Systematic evidence on the patterns of health deprivation among indigenous peoples remains scant in developing countries. We investigate the inequalities in mortality and substance use between indigenous and non-indigenous, and within indigenous, groups in India, with an aim to establishing the relative contribution of socioeconomic status in generating health inequalities.
Methods and Findings
Cross-sectional population-based data were obtained from the 1998–1999 Indian National Family Health Survey. Mortality, smoking, chewing tobacco use, and alcohol use were four separate binary outcomes in our analysis. Indigenous status in the context of India was operationalized through the Indian government category of scheduled tribes, or Adivasis, which refers to people living in tribal communities characterized by distinctive social, cultural, historical, and geographical circumstances.
Indigenous groups experience excess mortality compared to non-indigenous groups, even after adjusting for economic standard of living (odds ratio 1.22; 95% confidence interval 1.13–1.30). They are also more likely to smoke and (especially) drink alcohol, but the prevalence of chewing tobacco is not substantially different between indigenous and non-indigenous groups. There are substantial health variations within indigenous groups, such that indigenous peoples in the bottom quintile of the indigenous-peoples-specific standard of living index have an odds ratio for mortality of 1.61 (95% confidence interval 1.33–1.95) compared to indigenous peoples in the top fifth of the wealth distribution. Smoking, drinking alcohol, and chewing tobacco also show graded associations with socioeconomic status within indigenous groups.
Socioeconomic status differentials substantially account for the health inequalities between indigenous and non-indigenous groups in India. However, a strong socioeconomic gradient in health is also evident within indigenous populations, reiterating the overall importance of socioeconomic status for reducing population-level health disparities, regardless of indigeneity.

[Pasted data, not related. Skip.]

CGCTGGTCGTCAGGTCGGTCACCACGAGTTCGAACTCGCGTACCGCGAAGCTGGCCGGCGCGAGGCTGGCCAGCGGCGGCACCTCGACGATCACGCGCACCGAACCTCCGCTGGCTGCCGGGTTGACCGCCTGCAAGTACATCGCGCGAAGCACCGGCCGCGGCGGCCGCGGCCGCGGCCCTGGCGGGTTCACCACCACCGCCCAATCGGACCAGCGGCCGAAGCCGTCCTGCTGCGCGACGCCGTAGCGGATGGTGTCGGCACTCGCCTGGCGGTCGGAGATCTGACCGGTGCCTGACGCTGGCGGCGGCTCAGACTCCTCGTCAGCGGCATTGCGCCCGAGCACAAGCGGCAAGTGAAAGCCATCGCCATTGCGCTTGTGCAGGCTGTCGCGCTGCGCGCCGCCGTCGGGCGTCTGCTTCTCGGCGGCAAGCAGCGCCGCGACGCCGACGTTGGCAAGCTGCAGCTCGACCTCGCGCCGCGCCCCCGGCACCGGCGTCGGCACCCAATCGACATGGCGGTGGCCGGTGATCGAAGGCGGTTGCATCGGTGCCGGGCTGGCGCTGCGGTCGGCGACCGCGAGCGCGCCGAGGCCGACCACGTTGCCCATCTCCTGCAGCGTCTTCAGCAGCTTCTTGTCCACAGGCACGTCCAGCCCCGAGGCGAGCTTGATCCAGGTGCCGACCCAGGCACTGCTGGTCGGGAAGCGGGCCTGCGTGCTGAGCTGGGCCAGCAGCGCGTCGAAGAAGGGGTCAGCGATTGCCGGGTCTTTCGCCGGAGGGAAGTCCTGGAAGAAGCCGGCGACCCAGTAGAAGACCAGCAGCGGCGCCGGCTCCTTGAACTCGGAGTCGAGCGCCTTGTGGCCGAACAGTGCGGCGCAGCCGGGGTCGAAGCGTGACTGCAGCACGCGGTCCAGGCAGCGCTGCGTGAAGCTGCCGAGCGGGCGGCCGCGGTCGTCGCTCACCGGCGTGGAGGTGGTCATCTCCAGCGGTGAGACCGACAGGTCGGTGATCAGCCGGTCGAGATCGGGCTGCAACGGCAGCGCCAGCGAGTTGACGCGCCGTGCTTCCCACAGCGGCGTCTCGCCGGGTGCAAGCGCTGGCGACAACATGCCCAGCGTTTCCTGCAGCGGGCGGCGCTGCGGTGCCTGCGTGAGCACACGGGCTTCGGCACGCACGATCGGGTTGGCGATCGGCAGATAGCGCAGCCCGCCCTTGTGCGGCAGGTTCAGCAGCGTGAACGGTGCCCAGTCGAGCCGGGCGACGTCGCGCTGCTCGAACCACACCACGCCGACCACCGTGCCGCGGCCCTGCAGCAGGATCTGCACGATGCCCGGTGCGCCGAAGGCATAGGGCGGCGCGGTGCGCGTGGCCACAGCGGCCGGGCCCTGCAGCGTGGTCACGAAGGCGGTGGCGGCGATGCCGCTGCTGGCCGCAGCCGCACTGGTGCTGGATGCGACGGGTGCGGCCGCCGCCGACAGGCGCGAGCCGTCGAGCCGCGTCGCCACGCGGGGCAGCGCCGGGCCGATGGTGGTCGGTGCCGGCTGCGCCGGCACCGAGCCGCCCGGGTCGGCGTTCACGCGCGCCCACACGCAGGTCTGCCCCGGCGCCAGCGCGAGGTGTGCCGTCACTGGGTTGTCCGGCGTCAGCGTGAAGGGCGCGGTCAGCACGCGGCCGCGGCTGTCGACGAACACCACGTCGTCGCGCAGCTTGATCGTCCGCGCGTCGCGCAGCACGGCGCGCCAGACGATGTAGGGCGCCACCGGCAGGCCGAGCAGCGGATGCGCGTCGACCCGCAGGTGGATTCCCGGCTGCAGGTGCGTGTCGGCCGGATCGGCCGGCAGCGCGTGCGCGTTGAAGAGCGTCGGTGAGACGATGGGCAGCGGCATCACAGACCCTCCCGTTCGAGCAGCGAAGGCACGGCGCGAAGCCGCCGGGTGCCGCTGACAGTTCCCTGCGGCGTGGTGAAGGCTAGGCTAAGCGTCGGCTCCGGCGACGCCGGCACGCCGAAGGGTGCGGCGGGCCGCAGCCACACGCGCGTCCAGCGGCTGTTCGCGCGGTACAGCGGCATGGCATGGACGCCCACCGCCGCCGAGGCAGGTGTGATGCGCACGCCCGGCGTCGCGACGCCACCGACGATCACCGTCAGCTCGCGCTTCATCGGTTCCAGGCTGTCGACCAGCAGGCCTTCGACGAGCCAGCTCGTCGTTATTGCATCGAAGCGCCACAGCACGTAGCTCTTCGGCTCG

Indigenous groups in India were found to have excess mortality rates compared with non-indigenous groups. A socioeconomic gradient within indigenous populations was also found.
In many parts of the world the majority of the population are the descendants of immigrants who arrived there within the last few hundred years. Living alongside of them, and in a minority, are the so-called indigenous (or aboriginal) people who are the descendants of people who lived there in more ancient times. It is estimated that there are 300 million indigenous people worldwide. They are frequently marginalized from the rest of the population, their human rights are often abused, and there are serious concerns about their health and welfare. The state of health of the indigenous people of developed countries such as the US and Australia has often been studied, and we have a fairly clear idea of the kinds of problems these people face. Most indigenous people, however, live in developing countries, and less is known about their health.
India is the second-most populous country in the world, with an estimated 1.1 billion inhabitants. An estimated 90 million indigenous people live in India, where they are often referred to as “scheduled tribes” or Adivasis. They live in many parts of the country but are much more numerous in some Indian states than in others.